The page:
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Arrested for denying marriage licenses to gay couples, Kim Davis is now being championed by the Republican candidates as a hero. Her imprisonment signals the end of Christian privilege in the US. Spencer Kimball reports.
A gay couple, surrounded by media, stands at the counter in the county clerk's office and asks to be served. They would like a marriage license. Two months earlier, the highest court in the United States had legalized same-sex marriage nationwide.
But in this small county in the state of Kentucky, the clerk obeys laws different than those weighed by the Supreme Court. Kim Davis, an evangelical Christian, refuses to issue the marriage license. When asked by the couple under what authority, she responds: "God's authority."
Davis was ultimately found in contempt of court and arrested. Though now in jail, she's still officially the county clerk in Rowan County. As an elected official, Davis can only be removed from office by the state legislature. She receives a salary of $80,000 (72,000 euros) a year from the taxpayer.
Bill Leonard is a Baptist minister and an expert on American religious life at Wake Forest University in North Carolina. According to Leonard, if Davis can't fulfill the oath she took as county clerk to execute the laws of the land, she should resign.
"It's fine for her to oppose this on the basis of liberty of conscience, a lot of people do that," Leonard told DW. "But she's contradicting the oath she took. She can't have it both ways. She can't keep making $80,000 a year and not fulfill her oath."
With Davis in jail for the time being, the county clerk's office in Rowan County began issuing marriage licenses to same-sex couples on Friday for the first time since the Supreme Court's ruling in June. But the broader controversy is far from over.
Separation of church and state is a basic constitutional principle in America - at least on paper. Yet some conservatives view the United States as a Christian nation, one in which the Supreme Court has no business legalizing same-sex marriage. Though Kim Davis clearly broke the law, she's a hero to many, including most Republican presidential candidates.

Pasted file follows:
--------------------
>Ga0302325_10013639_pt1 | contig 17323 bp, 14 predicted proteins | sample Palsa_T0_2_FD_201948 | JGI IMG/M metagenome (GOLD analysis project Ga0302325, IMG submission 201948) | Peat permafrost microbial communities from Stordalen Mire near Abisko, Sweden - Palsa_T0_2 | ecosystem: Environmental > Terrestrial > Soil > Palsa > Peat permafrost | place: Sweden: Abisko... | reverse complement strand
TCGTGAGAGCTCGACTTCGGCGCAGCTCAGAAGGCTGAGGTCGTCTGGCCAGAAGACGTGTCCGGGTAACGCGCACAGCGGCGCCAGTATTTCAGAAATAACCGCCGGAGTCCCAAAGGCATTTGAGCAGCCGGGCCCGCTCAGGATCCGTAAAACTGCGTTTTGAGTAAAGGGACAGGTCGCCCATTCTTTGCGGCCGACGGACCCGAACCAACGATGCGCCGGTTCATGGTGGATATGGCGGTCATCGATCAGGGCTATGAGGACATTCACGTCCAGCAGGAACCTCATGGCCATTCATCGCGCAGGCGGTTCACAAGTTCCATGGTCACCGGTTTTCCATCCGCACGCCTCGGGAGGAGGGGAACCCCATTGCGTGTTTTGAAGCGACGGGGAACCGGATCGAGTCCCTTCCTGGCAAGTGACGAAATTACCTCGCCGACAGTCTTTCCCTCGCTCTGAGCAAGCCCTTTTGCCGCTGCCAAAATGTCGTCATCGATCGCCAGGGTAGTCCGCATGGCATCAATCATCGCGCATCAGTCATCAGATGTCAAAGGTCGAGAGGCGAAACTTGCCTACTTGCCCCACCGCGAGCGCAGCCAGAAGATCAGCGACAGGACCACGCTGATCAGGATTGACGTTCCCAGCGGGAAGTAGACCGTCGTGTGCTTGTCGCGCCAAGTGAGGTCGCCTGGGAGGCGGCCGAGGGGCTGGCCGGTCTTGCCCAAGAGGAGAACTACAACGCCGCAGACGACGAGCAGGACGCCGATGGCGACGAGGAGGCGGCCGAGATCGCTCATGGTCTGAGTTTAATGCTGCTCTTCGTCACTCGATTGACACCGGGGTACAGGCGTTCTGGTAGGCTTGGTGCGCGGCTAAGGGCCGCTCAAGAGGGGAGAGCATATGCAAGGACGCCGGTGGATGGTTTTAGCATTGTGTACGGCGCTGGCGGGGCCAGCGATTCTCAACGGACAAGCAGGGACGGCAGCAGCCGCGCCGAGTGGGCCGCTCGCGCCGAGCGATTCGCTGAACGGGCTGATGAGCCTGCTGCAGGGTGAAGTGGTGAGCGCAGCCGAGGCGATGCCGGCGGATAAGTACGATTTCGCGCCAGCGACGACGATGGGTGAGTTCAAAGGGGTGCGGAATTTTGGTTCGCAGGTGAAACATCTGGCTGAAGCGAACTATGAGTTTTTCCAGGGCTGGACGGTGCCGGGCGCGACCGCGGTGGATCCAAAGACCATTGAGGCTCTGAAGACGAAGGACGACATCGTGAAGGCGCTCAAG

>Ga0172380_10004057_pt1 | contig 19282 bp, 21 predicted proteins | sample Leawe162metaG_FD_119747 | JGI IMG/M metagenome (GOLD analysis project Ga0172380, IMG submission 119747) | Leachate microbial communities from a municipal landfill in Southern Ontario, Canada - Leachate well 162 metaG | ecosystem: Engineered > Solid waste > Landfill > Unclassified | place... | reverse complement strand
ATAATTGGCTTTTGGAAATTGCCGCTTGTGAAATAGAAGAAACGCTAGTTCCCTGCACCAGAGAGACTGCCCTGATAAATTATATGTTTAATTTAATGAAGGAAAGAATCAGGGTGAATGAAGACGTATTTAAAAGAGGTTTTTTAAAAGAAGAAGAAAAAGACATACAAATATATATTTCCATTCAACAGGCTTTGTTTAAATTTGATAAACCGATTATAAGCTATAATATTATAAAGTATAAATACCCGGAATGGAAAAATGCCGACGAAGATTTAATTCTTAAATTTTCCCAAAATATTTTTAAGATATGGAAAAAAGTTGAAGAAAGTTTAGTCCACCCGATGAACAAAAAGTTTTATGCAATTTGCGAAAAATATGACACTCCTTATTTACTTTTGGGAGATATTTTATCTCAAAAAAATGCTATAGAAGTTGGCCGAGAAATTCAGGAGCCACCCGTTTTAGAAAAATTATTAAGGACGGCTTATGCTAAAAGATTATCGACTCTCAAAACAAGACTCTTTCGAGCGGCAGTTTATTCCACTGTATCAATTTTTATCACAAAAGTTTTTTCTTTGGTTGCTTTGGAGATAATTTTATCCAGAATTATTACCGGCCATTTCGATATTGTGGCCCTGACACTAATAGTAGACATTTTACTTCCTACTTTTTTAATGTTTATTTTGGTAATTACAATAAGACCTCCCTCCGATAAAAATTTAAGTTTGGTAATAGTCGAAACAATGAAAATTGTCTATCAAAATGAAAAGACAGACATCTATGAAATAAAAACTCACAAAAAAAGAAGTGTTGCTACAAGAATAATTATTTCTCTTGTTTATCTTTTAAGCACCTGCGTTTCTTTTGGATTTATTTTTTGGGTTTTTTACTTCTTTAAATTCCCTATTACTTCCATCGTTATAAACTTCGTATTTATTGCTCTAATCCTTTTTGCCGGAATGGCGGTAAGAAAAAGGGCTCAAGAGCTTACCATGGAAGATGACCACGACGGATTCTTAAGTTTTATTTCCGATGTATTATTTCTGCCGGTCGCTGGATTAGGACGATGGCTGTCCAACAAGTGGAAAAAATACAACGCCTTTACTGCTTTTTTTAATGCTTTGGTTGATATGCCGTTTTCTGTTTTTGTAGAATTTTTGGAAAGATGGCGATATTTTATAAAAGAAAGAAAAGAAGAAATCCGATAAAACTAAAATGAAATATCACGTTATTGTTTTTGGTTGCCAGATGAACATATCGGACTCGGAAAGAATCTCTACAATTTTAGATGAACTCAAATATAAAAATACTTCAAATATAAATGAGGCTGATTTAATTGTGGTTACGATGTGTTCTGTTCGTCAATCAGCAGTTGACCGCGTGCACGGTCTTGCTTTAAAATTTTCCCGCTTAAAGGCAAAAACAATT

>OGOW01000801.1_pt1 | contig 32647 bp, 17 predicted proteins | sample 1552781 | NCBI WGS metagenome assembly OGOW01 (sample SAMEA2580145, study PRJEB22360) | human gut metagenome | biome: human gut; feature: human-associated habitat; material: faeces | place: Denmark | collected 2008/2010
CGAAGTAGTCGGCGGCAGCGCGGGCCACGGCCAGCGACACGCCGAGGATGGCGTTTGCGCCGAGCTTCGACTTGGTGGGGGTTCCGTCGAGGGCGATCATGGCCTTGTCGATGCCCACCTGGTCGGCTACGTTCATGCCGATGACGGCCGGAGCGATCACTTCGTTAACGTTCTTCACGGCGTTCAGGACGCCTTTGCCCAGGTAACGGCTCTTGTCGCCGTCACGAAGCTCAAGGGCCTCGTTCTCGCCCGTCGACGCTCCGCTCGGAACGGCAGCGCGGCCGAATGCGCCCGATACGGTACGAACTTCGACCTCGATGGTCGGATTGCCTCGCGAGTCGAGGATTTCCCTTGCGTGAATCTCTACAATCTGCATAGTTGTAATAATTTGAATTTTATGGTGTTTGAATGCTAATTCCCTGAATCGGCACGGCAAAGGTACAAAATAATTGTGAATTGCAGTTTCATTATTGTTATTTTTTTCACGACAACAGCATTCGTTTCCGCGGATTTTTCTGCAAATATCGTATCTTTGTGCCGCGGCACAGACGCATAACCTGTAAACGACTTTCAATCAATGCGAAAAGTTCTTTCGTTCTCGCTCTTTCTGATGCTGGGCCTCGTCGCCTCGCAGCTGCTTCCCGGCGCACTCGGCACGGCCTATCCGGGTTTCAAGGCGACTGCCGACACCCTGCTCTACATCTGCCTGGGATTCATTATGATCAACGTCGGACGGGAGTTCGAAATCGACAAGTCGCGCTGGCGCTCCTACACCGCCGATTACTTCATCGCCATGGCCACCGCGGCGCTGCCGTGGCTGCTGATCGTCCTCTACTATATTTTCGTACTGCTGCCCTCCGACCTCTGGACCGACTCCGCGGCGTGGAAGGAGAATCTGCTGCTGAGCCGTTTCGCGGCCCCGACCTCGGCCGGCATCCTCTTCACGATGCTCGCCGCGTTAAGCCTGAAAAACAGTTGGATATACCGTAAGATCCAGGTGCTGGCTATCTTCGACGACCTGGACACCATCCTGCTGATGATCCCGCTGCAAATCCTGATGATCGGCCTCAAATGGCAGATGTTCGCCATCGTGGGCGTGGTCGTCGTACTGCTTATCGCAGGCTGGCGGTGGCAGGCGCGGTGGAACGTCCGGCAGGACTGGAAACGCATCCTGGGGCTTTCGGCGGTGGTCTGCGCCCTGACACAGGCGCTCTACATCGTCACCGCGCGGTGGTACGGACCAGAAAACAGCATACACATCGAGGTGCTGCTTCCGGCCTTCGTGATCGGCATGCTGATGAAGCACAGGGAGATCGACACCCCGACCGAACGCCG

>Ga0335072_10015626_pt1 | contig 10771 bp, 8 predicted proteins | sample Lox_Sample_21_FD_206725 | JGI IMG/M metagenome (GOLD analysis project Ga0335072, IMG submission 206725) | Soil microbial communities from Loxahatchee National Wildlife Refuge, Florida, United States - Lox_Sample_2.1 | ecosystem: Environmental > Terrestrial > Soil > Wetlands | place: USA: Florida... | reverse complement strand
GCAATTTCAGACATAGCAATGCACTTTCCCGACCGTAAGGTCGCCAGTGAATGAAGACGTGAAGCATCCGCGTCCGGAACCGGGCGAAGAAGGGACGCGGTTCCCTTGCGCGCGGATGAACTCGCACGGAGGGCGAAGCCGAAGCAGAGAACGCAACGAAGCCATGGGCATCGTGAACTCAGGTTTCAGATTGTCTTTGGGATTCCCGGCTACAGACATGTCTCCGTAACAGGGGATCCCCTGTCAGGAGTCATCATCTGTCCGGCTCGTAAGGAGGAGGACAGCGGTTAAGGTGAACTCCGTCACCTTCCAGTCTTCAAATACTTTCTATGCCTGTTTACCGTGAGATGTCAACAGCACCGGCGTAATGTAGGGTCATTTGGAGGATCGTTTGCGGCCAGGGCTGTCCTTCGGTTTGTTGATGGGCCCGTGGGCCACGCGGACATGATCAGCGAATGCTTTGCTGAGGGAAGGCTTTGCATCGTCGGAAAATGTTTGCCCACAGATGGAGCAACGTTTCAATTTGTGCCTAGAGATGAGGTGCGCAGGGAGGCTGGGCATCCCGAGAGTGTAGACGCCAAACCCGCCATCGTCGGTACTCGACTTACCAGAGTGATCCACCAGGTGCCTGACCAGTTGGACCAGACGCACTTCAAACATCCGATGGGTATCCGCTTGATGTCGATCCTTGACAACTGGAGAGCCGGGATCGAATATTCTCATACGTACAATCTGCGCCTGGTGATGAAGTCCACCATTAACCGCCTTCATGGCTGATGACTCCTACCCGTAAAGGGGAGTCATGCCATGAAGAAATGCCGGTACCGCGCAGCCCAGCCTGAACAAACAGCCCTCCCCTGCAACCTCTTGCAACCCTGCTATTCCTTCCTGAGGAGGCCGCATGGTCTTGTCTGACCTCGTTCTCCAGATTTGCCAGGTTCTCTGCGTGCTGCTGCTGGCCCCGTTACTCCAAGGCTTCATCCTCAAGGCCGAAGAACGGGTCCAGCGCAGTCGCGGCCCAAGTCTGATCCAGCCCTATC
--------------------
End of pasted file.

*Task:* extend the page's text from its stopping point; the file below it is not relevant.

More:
"Kim Davis should not be in jail," Senator Ted Cruz of Texas, who was once a legal clerk at the Supreme Court, said in a press release. "We are a country founded on Judeo-Christian values, founded by those fleeing religious oppression and seeking a land where we could worship God and live according to our faith, without being imprisoned for doing so."
Demographically, the United States remains overwhelmingly Christian. Seven out of 10 Americans identify with a branch of Christianity, while the Pew Research Center reports that more Christians live in the US than in any other country in the world.
According to Leonard, America has never been a Christian nation. There's never been a state church. But culturally, Protestant Christianity was given a privileged status over other religions.
"From the beginning, America as a nation tended to privilege Protestantism," Leonard said. "It wasn't that America was explicitly Christian. It was implicitly Christian in privileging Protestant identity."
The death of Protestant privilege
In a Facebook post, Senator Cruz claimed that a "war on faith" had broken out in America and called on his supporters to "be vigilant to protect the free exercise of religion."
Mike Huckabee, the former governor of Arkansas and an ordained Baptist minister, was no less forceful in his rhetoric. The candidate for the Republican presidential nomination decried the "criminalization of Christianity" through "judicial tyranny." Huckabee plans to hold a rally in Kentucky on Tuesday in support of Kim Davis.
According to Leonard, there's neither a "war on faith," nor a "criminalization of Christianity" in America. Instead, there's a major demographic shift going on. Over the past eight years, the number of Americans age 18 and over who identify as Christian has dropped by eight percent. One in five Americans are now unaffiliated, identifying with no religion.
As the religious demographics of the nation change, what some conservatives refer to as Christian values, in particular Protestant Christian values, are losing the privileged status that they once held in America.
"The decision on same-sex marriage was a very explicit broadside against Protestant privilege in the country and Protestant evangelicals are feeling that very dramatically," Leonard said. "Protestant privilege is dying in front us right now. Protestants are having to function like everybody else in the country, without the cultural privilege."